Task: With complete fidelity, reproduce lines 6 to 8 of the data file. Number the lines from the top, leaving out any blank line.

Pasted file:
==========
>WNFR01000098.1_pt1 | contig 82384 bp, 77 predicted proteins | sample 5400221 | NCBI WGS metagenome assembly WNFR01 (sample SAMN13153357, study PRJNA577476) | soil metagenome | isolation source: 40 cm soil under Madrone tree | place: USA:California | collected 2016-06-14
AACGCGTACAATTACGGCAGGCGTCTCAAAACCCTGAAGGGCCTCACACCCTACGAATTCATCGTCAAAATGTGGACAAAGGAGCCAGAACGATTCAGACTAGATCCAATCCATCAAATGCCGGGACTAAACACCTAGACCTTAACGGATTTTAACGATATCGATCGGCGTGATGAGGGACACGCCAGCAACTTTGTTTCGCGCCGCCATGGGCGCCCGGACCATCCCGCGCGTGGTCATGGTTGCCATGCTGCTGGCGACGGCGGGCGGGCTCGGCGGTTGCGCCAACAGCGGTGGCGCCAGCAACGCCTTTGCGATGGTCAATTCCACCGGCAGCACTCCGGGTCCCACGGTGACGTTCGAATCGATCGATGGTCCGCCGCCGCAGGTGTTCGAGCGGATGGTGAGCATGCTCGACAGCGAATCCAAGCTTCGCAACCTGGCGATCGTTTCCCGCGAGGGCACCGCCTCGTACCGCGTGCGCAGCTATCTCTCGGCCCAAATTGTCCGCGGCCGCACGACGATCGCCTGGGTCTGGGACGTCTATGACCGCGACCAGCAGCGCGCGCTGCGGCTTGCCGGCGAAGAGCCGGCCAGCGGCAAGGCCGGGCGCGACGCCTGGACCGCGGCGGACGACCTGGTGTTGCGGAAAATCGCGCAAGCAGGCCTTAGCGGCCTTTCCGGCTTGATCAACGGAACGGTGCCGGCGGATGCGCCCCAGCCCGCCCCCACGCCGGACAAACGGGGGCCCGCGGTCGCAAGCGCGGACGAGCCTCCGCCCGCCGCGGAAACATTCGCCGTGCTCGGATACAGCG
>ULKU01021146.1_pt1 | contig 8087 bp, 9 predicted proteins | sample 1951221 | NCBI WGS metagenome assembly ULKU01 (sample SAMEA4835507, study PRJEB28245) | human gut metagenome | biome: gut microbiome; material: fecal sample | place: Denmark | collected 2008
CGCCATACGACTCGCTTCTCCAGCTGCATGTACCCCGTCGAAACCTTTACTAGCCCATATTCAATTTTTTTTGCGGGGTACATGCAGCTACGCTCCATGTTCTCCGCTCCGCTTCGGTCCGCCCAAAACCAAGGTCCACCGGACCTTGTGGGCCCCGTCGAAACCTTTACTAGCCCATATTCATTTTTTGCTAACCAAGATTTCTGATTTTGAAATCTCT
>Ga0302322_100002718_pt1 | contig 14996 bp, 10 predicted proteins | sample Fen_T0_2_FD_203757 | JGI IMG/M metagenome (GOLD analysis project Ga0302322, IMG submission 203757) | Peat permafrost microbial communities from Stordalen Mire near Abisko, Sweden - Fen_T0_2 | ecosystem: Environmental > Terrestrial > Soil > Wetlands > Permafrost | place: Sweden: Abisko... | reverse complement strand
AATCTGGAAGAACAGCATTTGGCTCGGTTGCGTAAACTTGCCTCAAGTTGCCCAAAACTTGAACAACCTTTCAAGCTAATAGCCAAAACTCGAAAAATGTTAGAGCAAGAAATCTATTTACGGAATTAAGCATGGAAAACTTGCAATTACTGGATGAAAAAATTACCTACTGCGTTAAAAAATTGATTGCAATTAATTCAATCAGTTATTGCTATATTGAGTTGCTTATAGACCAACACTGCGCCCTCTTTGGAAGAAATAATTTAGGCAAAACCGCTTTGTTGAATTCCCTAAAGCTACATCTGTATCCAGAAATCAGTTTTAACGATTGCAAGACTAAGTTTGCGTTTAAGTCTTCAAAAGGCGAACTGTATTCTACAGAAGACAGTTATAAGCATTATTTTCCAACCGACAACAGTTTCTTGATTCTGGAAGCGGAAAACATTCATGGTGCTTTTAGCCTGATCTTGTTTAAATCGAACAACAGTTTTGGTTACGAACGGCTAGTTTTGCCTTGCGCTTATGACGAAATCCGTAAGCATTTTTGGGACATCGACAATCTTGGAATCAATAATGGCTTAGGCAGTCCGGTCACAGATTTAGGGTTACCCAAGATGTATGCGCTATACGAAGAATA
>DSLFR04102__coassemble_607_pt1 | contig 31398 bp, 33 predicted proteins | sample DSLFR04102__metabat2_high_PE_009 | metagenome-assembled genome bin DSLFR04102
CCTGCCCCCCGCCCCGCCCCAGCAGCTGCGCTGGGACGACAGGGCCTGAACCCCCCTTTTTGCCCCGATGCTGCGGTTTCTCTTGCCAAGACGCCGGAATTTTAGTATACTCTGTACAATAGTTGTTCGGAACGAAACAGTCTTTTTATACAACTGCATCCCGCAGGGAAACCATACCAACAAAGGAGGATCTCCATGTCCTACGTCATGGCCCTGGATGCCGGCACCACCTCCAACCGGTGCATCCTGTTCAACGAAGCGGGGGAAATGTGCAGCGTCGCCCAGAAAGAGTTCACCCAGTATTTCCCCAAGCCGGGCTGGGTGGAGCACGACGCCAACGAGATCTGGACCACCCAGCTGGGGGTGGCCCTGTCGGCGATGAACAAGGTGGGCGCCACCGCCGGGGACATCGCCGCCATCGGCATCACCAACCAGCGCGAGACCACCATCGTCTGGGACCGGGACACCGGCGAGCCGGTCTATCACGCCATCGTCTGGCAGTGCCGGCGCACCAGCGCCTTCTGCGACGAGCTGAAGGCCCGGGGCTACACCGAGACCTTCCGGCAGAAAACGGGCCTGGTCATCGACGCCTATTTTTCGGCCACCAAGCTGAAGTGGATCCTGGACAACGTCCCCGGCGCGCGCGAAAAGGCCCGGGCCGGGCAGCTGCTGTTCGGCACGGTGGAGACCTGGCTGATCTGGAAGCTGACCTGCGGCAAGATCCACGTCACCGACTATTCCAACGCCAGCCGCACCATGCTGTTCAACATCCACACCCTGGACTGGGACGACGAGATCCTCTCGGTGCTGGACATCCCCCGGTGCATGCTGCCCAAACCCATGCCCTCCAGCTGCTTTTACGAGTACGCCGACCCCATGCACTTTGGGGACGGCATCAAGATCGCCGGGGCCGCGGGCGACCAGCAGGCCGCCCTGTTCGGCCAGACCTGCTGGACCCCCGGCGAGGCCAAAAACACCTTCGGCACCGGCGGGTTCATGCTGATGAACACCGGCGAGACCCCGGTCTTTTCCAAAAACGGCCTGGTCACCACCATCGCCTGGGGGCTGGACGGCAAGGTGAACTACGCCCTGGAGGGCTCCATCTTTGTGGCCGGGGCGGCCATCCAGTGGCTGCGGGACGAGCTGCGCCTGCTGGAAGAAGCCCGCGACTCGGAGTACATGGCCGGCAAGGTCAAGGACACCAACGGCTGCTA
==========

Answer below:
AATCTGGAAGAACAGCATTTGGCTCGGTTGCGTAAACTTGCCTCAAGTTGCCCAAAACTTGAACAACCTTTCAAGCTAATAGCCAAAACTCGAAAAATGTTAGAGCAAGAAATCTATTTACGGAATTAAGCATGGAAAACTTGCAATTACTGGATGAAAAAATTACCTACTGCGTTAAAAAATTGATTGCAATTAATTCAATCAGTTATTGCTATATTGAGTTGCTTATAGACCAACACTGCGCCCTCTTTGGAAGAAATAATTTAGGCAAAACCGCTTTGTTGAATTCCCTAAAGCTACATCTGTATCCAGAAATCAGTTTTAACGATTGCAAGACTAAGTTTGCGTTTAAGTCTTCAAAAGGCGAACTGTATTCTACAGAAGACAGTTATAAGCATTATTTTCCAACCGACAACAGTTTCTTGATTCTGGAAGCGGAAAACATTCATGGTGCTTTTAGCCTGATCTTGTTTAAATCGAACAACAGTTTTGGTTACGAACGGCTAGTTTTGCCTTGCGCTTATGACGAAATCCGTAAGCATTTTTGGGACATCGACAATCTTGGAATCAATAATGGCTTAGGCAGTCCGGTCACAGATTTAGGGTTACCCAAGATGTATGCGCTATACGAAGAATA
>DSLFR04102__coassemble_607_pt1 | contig 31398 bp, 33 predicted proteins | sample DSLFR04102__metabat2_high_PE_009 | metagenome-assembled genome bin DSLFR04102
CCTGCCCCCCGCCCCGCCCCAGCAGCTGCGCTGGGACGACAGGGCCTGAACCCCCCTTTTTGCCCCGATGCTGCGGTTTCTCTTGCCAAGACGCCGGAATTTTAGTATACTCTGTACAATAGTTGTTCGGAACGAAACAGTCTTTTTATACAACTGCATCCCGCAGGGAAACCATACCAACAAAGGAGGATCTCCATGTCCTACGTCATGGCCCTGGATGCCGGCACCACCTCCAACCGGTGCATCCTGTTCAACGAAGCGGGGGAAATGTGCAGCGTCGCCCAGAAAGAGTTCACCCAGTATTTCCCCAAGCCGGGCTGGGTGGAGCACGACGCCAACGAGATCTGGACCACCCAGCTGGGGGTGGCCCTGTCGGCGATGAACAAGGTGGGCGCCACCGCCGGGGACATCGCCGCCATCGGCATCACCAACCAGCGCGAGACCACCATCGTCTGGGACCGGGACACCGGCGAGCCGGTCTATCACGCCATCGTCTGGCAGTGCCGGCGCACCAGCGCCTTCTGCGACGAGCTGAAGGCCCGGGGCTACACCGAGACCTTCCGGCAGAAAACGGGCCTGGTCATCGACGCCTATTTTTCGGCCACCAAGCTGAAGTGGATCCTGGACAACGTCCCCGGCGCGCGCGAAAAGGCCCGGGCCGGGCAGCTGCTGTTCGGCACGGTGGAGACCTGGCTGATCTGGAAGCTGACCTGCGGCAAGATCCACGTCACCGACTATTCCAACGCCAGCCGCACCATGCTGTTCAACATCCACACCCTGGACTGGGACGACGAGATCCTCTCGGTGCTGGACATCCCCCGGTGCATGCTGCCCAAACCCATGCCCTCCAGCTGCTTTTACGAGTACGCCGACCCCATGCACTTTGGGGACGGCATCAAGATCGCCGGGGCCGCGGGCGACCAGCAGGCCGCCCTGTTCGGCCAGACCTGCTGGACCCCCGGCGAGGCCAAAAACACCTTCGGCACCGGCGGGTTCATGCTGATGAACACCGGCGAGACCCCGGTCTTTTCCAAAAACGGCCTGGTCACCACCATCGCCTGGGGGCTGGACGGCAAGGTGAACTACGCCCTGGAGGGCTCCATCTTTGTGGCCGGGGCGGCCATCCAGTGGCTGCGGGACGAGCTGCGCCTGCTGGAAGAAGCCCGCGACTCGGAGTACATGGCCGGCAAGGTCAAGGACACCAACGGCTGCTA